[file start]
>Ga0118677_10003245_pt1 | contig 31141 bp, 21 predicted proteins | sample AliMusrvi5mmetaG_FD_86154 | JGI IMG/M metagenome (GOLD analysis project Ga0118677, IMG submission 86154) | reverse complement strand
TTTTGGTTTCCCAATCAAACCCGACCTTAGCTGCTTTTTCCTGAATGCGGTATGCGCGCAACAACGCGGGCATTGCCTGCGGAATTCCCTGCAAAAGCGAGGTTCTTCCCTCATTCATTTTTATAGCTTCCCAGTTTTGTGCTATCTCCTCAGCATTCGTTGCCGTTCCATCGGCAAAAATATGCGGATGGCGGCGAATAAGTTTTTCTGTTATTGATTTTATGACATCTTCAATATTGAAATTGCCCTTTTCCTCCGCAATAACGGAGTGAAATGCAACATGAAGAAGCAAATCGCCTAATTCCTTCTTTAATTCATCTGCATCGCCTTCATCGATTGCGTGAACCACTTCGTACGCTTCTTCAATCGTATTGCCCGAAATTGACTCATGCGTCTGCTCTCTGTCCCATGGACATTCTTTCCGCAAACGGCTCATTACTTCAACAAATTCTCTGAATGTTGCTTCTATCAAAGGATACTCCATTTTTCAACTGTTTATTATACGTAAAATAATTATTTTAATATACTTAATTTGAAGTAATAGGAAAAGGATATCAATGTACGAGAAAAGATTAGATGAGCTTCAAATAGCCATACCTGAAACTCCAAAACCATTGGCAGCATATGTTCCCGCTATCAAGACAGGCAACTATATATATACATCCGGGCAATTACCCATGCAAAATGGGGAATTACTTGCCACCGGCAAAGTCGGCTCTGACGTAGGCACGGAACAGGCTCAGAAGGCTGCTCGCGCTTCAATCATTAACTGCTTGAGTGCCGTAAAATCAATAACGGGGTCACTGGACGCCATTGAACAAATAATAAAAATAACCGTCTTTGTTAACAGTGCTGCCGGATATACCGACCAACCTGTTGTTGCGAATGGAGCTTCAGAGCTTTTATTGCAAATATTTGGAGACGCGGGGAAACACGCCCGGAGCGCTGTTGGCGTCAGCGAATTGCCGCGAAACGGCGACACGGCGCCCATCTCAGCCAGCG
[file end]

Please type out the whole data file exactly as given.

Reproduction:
>Ga0118677_10003245_pt1 | contig 31141 bp, 21 predicted proteins | sample AliMusrvi5mmetaG_FD_86154 | JGI IMG/M metagenome (GOLD analysis project Ga0118677, IMG submission 86154) | reverse complement strand
TTTTGGTTTCCCAATCAAACCCGACCTTAGCTGCTTTTTCCTGAATGCGGTATGCGCGCAACAACGCGGGCATTGCCTGCGGAATTCCCTGCAAAAGCGAGGTTCTTCCCTCATTCATTTTTATAGCTTCCCAGTTTTGTGCTATCTCCTCAGCATTCGTTGCCGTTCCATCGGCAAAAATATGCGGATGGCGGCGAATAAGTTTTTCTGTTATTGATTTTATGACATCTTCAATATTGAAATTGCCCTTTTCCTCCGCAATAACGGAGTGAAATGCAACATGAAGAAGCAAATCGCCTAATTCCTTCTTTAATTCATCTGCATCGCCTTCATCGATTGCGTGAACCACTTCGTACGCTTCTTCAATCGTATTGCCCGAAATTGACTCATGCGTCTGCTCTCTGTCCCATGGACATTCTTTCCGCAAACGGCTCATTACTTCAACAAATTCTCTGAATGTTGCTTCTATCAAAGGATACTCCATTTTTCAACTGTTTATTATACGTAAAATAATTATTTTAATATACTTAATTTGAAGTAATAGGAAAAGGATATCAATGTACGAGAAAAGATTAGATGAGCTTCAAATAGCCATACCTGAAACTCCAAAACCATTGGCAGCATATGTTCCCGCTATCAAGACAGGCAACTATATATATACATCCGGGCAATTACCCATGCAAAATGGGGAATTACTTGCCACCGGCAAAGTCGGCTCTGACGTAGGCACGGAACAGGCTCAGAAGGCTGCTCGCGCTTCAATCATTAACTGCTTGAGTGCCGTAAAATCAATAACGGGGTCACTGGACGCCATTGAACAAATAATAAAAATAACCGTCTTTGTTAACAGTGCTGCCGGATATACCGACCAACCTGTTGTTGCGAATGGAGCTTCAGAGCTTTTATTGCAAATATTTGGAGACGCGGGGAAACACGCCCGGAGCGCTGTTGGCGTCAGCGAATTGCCGCGAAACGGCGACACGGCGCCCATCTCAGCCAGCG